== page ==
In the present study, we showed that triptolide induced G0/G1 cell cycle arrest followed by apoptotic cell death at low nanomolar concentrations in human multiple myeloma cells in association with the downregulation of Mcl-1 at the level of mRNA transcription, loss of mitochondrial transmembrane potentials (Δψm), the release of mitochondrial apoptotic proteins such as cytochrome c, Smac/DIABLO into the cytosol, and the activation of caspase-3 and caspase-9.

Recent studies have reported that the Bcl-2 family member, Mcl-1, plays a critical role in multiple myeloma pathogenesis and drug-resistance by preventing the activation of endogenous apoptotic pathways and may represent a promising therapeutic target (2528). In addition, it has been reported that drug-induced generation of Mcl-1 fragments followed by c-Jun upregulation may also be a novel therapeutic approach (29). In our study, Mcl-1 protein levels rapidly decreased after triptolide treatment. This suggests that the loss of Mcl-1 expression may play a significant role in triptolide-induced apoptosis of myeloma cells. In addition, triptolide inhibited phosphorylation of RNA polymerase II CTD at serine 7, indicating that triptolide blocks RNA polymerase II CTD phosphorylation to repress Mcl-1 transcription elongation. Consistent with our data, it has been reported that triptolide inhibits de novo total RNA transcription in leukemic cells, and induces changes in the nuclear substructure that are associated with decreased RNA polymerase II CTD serine phosphorylation (30). Recently, the effects of triptolide on gene expression was examined using whole human genomic DNA microarrays and it was found that 4-h triptolide treatment upregulated 160 genes and downregulated 1,511 genes in the non-small cell lung cancer cell line A549 (31). Additionally, it was reported that triptolide significantly suppresses apoptosis related genes, such as XIAP, Bcl-2, Mcl-1, as well as cell cycle regulators including CDC25A, Polo-like kinases, in various human tumor cells (9,10,32). Taken together, our results and the previously published data indicate that triptolide suppresses a broad range of gene expression by inactivation of NF-κB and other signal transduction pathways, as well as by global suppression of transcription (33).

We also found that Smac was released from mitochondria to the cytosol during triptolide-induced apoptotic cell death in myeloma cells. Smac binds to XIAP and eliminates its inhibitory effect on caspase-9. Various anti-myeloma agents trigger the loss of Δψm, and the release of the mitochondrial apoptogenic proteins cytochrome c and Smac/DIABLO (34,35). It has also been reported that PS-341-induced apoptosis in myeloma cells is associated with activation of JNK, translocation of JNK from the cytosol to mitochondria, and release of Smac from mitochondria to the cytosol (36). Other studies showed that 2-methoxyestradiol (2ME2)-induced apoptosis in multiple myeloma cells is mediated by JNK activation and JNK-dependent release of Smac from mitochondria to the cytosol (37). Various studies have shown that stress-induced changes in Δψm correlate with an increase in reactive oxygen species (ROS) and the release of mitochondrial cytochrome c and Smac/DIABLO. The role of ROS in mediating apoptosis in various cancer cells is well established (34,38). The generation of ROS have been linked to the release of Smac or cytochrome c from mitochondria to the cytosol during apoptosis (39,40). Therefore, it will be important to address the effects of ROS on triptolide-induced apoptotic cell death in multiple myeloma cells.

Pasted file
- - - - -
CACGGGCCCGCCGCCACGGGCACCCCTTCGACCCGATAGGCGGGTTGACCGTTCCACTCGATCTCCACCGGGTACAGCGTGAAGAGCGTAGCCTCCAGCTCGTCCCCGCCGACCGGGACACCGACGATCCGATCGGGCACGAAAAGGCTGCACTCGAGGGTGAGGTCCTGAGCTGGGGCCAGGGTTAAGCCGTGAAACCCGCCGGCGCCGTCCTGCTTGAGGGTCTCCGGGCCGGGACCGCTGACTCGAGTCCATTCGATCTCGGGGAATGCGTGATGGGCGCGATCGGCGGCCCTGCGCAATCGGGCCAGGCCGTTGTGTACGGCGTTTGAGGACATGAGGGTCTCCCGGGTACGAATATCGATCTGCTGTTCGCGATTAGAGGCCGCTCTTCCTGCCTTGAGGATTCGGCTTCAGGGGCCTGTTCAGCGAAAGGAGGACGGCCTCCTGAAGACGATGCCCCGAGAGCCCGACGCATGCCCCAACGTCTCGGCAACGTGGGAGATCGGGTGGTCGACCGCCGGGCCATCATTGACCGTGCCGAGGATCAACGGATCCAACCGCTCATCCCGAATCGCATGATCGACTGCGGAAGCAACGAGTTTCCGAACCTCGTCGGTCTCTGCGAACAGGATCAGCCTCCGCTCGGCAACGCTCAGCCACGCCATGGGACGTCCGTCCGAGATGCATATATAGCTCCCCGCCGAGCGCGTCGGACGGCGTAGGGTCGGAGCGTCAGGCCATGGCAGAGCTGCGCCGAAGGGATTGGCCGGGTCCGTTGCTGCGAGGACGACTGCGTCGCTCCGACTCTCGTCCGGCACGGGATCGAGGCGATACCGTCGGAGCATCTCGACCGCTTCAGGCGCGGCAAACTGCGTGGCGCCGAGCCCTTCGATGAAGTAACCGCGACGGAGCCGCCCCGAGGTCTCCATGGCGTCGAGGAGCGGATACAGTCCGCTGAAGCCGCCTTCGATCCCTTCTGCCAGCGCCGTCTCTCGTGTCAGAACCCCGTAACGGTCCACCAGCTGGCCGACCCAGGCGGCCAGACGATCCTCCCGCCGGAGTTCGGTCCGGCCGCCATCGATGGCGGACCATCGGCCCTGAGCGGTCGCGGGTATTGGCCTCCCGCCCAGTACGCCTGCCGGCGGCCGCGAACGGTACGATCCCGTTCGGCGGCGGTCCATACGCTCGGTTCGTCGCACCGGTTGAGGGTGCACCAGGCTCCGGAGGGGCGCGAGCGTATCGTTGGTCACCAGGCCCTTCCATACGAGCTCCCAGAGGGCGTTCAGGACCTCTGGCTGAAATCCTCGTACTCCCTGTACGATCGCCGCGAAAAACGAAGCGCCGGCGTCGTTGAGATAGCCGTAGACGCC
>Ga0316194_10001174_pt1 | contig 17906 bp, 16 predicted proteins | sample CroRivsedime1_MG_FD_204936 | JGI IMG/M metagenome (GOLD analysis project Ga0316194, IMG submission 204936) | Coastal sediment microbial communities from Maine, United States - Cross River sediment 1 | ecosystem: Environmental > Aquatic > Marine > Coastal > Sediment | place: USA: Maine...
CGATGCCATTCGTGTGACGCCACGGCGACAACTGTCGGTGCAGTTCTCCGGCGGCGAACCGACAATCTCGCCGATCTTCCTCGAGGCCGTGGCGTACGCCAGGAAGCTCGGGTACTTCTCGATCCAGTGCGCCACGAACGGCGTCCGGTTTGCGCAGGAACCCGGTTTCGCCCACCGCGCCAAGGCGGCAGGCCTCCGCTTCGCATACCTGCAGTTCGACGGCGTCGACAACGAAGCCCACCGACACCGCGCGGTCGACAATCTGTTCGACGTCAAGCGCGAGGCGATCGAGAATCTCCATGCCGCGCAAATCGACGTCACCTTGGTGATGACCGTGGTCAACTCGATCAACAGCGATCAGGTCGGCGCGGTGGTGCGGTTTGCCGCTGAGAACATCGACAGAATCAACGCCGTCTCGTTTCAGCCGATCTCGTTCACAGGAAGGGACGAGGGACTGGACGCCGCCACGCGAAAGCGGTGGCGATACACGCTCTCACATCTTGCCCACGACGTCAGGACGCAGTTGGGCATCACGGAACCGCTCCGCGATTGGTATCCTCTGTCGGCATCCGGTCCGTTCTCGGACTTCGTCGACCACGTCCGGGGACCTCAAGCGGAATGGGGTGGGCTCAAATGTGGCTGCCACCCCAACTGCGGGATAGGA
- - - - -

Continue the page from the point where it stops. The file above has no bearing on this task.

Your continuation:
Many natural products have been used as anticancer agents in a clinical setting, and have provided lead chemical structures with which to develop new agents with enhanced biological properties and decreased adverse effects (41). Natural compounds appear to be safer than popular chemotherapeutic agents; therefore, they might be useful in older patients or in immunocompromised patients because of their safety and lack of known toxicity. Furthermore, it would be useful to design clinical trials with myeloma patients to evaluate their anti-myeloma effects.

In conclusion, triptolide may have potential as a novel therapeutic agent to replace or augment the more cytotoxic agents currently used to treat myeloma patients. Further studies are warranted to evaluate this possibility.

Acknowledgements

We thank Chika Nakabayashi for her helpful technical assistance. This study was supported in part by the Ministry of Education, Culture, Sports, Science and Technology of Japan, and by the National Cancer Center Research and Development Fund of Japan (23-A-17).

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April 2014
Volume 44 Issue 4

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APA
Nakazato, T., Sagawa, M., & Kizaki, M. (2014). Triptolide induces apoptotic cell death of multiple myeloma cells via transcriptional repression of Mcl-1. International Journal of Oncology, 44, 1131-1138. https://doi.org/10.3892/ijo.2014.2280
MLA
Nakazato, T., Sagawa, M., Kizaki, M."Triptolide induces apoptotic cell death of multiple myeloma cells via transcriptional repression of Mcl-1". International Journal of Oncology 44.4 (2014): 1131-1138.
Chicago
Nakazato, T., Sagawa, M., Kizaki, M."Triptolide induces apoptotic cell death of multiple myeloma cells via transcriptional repression of Mcl-1". International Journal of Oncology 44, no. 4 (2014): 1131-1138. https://doi.org/10.3892/ijo.2014.2280